the choicest prodUOUOUSOl the Ocsliaclo-4
rles. Aty cataioKUu containing illustiaiiuus
ot goous will ou uiancu it you Will auiur)
say where you saw Um> advertisement, i
|pay El eight. Address,
L. F. PA?GEn,
Proprietor Padgett's Furniture, otovei
and Larpet Stoie, I
liiu-ma 11 road auoot, Abu UM a, ua.?
j fob naep
man and woman.
r ? p will purity /v?d vitalize your
blouii, v n*ati>u;.i inn - i i s and give your
whole ?VMi-m tour and Ktl >ll<'th,
? j A prominent railroad >' ? ? ititenrient ai
3* SnvAnnuli.MuiterliiR with ' l?wr?
"il sin, miii ItlieuiMAtlttin sa; > .
P. P. I*. he never felt ho well in hts iih< >
feelsn:'.Iflieeonldlivofc>v>.vr.ii Ii ...I
always net P. I'. IV
If you un> tired out fr ...... . . ?00
elub.i ooniliieiuoiit, lake
P. P. P.
W If you are foollntc h- '".v In the spring
-;i aud out of sorts, tuko
p. P. P.
If your dlgcstlvo organs need toning up,
P. P. P.
If you Buffer with headaeho, Indigestion,
debility aud weakness, tuko
P. P. P.
If you suffer with rerrous prostration,
nerves uuhm-uuk end a general let down
of the system, take
P. P. P
For Blood Poison, Rheumatism, Horof
ula. Old Sores, Malaria, Chronic Female
P. P. P.
Prickly Ash, Poke Root
The beat blood purifier in the world
LIPPMAN BROS., Wholesale Druggists,
l4PPHAN*a Block, Savannah, da.
DO YOU WISH TO
hi: IIOMN or t o! It OW *i
i HOI Si:.
THEN buy the THOMAS STEAM
PRESS AND SEED cotton
It is the most perfect system in use, un
loading cotton from wagons, cleaning and
delivering it Into gins or .Mails, cotton
does not pass through fan ami press re
quires no pulley nor bolts. It saves tune
TALBOTT & SONS'
ENGINES AND boilers, STATION
ARY AND portable. OLD DO
talb0tt3 SAW MILLS, improved
friction AND rope feku
f200 to 5<iSU(>
LI) MM US AND VAN WINKLE COT
ton uins and Ct>tt<>n VIt ICssej1.
We offer Saw Mill Men and Himers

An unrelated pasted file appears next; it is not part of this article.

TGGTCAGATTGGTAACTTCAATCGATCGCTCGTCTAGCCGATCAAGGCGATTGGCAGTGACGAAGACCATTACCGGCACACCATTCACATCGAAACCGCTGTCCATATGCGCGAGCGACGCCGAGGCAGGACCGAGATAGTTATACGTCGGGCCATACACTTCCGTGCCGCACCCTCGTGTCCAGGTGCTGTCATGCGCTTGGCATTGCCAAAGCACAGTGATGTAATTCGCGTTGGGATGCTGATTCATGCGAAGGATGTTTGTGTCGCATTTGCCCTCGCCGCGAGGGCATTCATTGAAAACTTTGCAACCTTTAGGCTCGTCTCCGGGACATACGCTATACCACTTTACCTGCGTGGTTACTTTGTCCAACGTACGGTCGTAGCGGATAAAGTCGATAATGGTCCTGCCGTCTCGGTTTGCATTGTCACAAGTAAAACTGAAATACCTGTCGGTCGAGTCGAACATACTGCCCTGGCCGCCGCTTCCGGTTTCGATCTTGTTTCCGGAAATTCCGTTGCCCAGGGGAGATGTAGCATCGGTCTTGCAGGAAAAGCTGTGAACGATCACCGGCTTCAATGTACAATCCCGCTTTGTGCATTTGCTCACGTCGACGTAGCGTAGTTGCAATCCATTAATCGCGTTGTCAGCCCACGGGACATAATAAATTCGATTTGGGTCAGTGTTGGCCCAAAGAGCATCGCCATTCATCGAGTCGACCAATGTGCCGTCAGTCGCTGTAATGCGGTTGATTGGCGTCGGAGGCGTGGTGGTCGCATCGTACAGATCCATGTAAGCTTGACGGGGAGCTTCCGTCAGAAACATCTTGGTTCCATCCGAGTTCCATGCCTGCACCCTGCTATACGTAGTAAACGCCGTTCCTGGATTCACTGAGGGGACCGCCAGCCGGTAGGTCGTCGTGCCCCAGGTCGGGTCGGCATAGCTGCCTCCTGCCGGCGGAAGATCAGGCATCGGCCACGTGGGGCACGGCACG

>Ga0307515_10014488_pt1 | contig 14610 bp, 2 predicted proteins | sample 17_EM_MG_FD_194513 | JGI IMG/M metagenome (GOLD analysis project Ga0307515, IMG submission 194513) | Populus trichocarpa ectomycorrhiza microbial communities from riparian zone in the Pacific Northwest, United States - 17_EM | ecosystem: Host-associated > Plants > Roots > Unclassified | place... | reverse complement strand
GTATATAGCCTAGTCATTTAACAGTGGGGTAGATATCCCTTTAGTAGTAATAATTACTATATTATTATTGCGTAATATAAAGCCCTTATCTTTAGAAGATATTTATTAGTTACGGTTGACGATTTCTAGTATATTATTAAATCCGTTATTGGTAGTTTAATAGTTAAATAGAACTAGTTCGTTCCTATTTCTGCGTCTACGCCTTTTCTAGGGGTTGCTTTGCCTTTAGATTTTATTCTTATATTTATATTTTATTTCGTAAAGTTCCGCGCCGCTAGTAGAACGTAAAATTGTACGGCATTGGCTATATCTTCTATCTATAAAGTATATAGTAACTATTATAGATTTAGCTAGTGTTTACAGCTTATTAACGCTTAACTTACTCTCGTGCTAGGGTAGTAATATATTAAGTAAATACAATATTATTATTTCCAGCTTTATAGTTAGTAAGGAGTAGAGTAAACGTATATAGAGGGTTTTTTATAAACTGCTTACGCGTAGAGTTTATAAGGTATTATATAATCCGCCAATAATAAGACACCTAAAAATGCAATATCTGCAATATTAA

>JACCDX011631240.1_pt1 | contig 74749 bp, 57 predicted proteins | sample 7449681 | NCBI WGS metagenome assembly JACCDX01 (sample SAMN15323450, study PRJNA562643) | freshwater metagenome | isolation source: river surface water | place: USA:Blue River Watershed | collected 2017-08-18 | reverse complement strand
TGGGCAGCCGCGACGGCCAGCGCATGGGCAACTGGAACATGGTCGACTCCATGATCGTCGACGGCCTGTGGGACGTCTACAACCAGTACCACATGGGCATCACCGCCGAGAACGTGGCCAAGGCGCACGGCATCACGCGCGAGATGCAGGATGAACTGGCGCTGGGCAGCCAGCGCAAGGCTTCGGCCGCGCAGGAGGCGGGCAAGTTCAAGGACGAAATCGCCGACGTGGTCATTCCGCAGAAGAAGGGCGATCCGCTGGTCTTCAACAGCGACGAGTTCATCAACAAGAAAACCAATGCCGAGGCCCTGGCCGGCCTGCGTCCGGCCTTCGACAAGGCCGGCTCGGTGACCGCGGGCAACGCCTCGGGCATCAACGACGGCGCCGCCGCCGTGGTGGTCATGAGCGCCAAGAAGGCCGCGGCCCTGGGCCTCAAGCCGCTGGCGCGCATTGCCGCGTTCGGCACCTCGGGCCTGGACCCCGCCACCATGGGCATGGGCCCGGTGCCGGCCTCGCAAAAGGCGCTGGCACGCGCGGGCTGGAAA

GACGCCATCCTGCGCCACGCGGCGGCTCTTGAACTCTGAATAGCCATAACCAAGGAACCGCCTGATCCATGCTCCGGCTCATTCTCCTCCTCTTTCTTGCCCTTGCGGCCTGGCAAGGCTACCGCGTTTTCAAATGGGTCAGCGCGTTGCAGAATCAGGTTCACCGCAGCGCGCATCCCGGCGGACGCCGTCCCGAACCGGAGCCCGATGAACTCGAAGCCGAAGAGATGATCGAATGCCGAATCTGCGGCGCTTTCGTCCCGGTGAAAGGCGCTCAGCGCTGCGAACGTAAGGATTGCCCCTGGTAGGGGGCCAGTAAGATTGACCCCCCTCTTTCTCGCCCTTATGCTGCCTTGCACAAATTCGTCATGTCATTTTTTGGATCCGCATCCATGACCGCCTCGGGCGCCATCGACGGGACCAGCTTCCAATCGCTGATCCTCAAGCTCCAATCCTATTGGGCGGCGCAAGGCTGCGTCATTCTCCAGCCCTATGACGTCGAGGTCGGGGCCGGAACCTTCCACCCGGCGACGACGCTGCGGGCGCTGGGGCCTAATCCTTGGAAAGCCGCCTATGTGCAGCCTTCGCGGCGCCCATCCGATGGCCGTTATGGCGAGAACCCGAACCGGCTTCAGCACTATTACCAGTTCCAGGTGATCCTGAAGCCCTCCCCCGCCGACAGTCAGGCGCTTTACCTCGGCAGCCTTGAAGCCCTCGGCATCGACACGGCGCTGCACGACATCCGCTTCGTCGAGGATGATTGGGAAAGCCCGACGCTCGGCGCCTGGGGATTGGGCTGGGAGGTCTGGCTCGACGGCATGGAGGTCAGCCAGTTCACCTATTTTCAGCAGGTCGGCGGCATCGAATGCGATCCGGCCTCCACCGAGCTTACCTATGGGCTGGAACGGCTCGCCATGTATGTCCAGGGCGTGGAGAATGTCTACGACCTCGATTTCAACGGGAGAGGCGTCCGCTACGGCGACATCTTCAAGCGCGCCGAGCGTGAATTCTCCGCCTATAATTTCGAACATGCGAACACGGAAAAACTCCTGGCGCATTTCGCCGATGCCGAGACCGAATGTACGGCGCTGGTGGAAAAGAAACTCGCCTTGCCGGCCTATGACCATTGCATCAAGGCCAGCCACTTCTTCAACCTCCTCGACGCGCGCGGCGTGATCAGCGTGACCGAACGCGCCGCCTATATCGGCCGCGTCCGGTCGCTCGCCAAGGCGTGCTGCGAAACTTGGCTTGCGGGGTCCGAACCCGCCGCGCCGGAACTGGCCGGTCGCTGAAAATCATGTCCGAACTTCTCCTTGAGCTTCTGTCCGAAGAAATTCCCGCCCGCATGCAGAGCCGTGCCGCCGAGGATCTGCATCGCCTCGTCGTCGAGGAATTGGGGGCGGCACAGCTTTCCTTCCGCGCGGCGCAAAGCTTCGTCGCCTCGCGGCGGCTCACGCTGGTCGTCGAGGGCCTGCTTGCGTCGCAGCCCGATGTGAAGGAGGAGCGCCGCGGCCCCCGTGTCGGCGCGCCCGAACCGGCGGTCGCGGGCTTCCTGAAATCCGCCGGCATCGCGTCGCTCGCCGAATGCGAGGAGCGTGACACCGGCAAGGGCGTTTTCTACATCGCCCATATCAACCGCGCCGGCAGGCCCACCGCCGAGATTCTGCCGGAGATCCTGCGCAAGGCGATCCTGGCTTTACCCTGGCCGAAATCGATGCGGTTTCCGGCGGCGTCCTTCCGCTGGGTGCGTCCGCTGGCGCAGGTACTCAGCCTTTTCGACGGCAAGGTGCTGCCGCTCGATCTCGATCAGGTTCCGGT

tho most complete outfits that can he
bought and at bottom prices.
V. C. BADHAM,
Columbia, s. c.
the talbott bngink is mm
why not use ours ?
MURRAY'S IRCN IV.IXitn
genuine lll.ood ton 10 !
M URHA Y 'SfSA RS A P A RIL L A
is a Riood Purifier sod spring Meoicluel
We are tho Manufactures and Sole Pro
prietors of bath.
This is tho time of the year tho system
requires a tonic and the blood a purifier,
Our stock of Drugs. Medicines, Chonil
cals and Druggists Sundries is complete.
Our facilities for filling your orders cannot
bo excelled, Wo solicit, your patronage.
The Murray Drug Co.,
COLUMBIA, S. C
.: ..... . 1
Before, assuring ioor
lifo, or invest!tig your uiou
ey, examiutt tho Twenty
Vcir Toutlue Policies of
LIFE ASSURANCE SOCIETY
Policies matui lug in
1801 realize cash retuins
to the owners, of amounts
varying from 120 U> 17? per
cent, of the nionoy paid in,
besides the advantages of
tho Assurance during the
whole ported of twenty
Tho following is one
of tho in an v actual eases
maturing this year:
Endowment Policy No. 64,925.
Issued in 1871, at ago 27. Amount, 55,000.
Premium, 1239.90. Total Premiums Paid,
JJ K S U L T S
at end of 'lontine Period in 1891:
CASH SURRENDER VALUE, $8,449.45,
(Equal to *17(>10 for each
9lOo pnld in premiums,
which is equivalent to !\ 10?
tum of ail premiums paid,
with Interest at 1XA per
cent, per annum.) Or, in
lien e cash,
A PAID-UP LIFE POLICY FOR 119,470.
(Equal to ?405,8o for each
9100 paid In premiums.)
A LIFE ANNUITY of |6;13.55
One fact is worth a thousand theories
There is no Assurance oxtant In any com
pany which compares with this. The
Equitable Is Uio Strongest company in the
world and transacts the largest business.
For feither Information Address or apply
to the nearest agontof the Society, or write
W. J. RODDEY,
til lilt Ali A\?M13IVI\
April H-ani KOCK HILL, S. O.
THE LARGEST STOCK,
MOST SKILLED WOKKMEN,
South Carolina Marble Worts,
tF. H. HYATT,
Is the best placo in South GnrO|lna oi
Southern States to secure satisfaction in
American and Italian Marble Work. All
Send for prices and full information.
F. H. HYATT1
April8ly COLUMBIA. 8. O.
Ginning Machinery in Stock.
A full Car-Load of
SAILOR SEED COTTON ELEVATORS,
Three Car-Loads of
BROWN AND WINSllir (HNS,
ENGINES, li()l i 1NO,
Also on hand in Charlotte, N. (.'.. a largo
NEW Kit A DOILLT.s.
Place your orders before the rush; bottom
prices guaranteed. First class goods,
W. U. (111511 KS, JR., & CO..
Colu.miua, S. C.
First Class Work.
V ery Low Prices.
11 tingles, Carriages, Road.Cnrts, Wagons,
dte., Warranted Second to noun.
Inquire Of nearest dealer in these goods,
or send for Catalogue?Mentioning tlllf
HOLLER * ANDERSON
BUGGY CO.. ROOK HILL. H c
College for Women.
?OLUM?lA, s 0.
Second ROholastlC year begins September
30, 1891. Full corps of Professors ami
Tenchetsin Acadomie, Collegiate, ?? usio,
Art and Vcdical Departments. Young
ladles intending to prepare for the Medical
Profession will find it to their interest to
take the ono jeer's Preliminary Course in
MedlclllO at this college. Most beautiful
grounds and comfortable home in the
t*outh< For circular and catalogue, apply
to tho President.
ItEV. Wm, r. ATKINSON, I). I>.
I.UTMAN IlltOS., Wliolfi.lollriit?t.tf,
Ml VroprUtort, MppmaiTiiUlock. H?i ?nn?li,Ou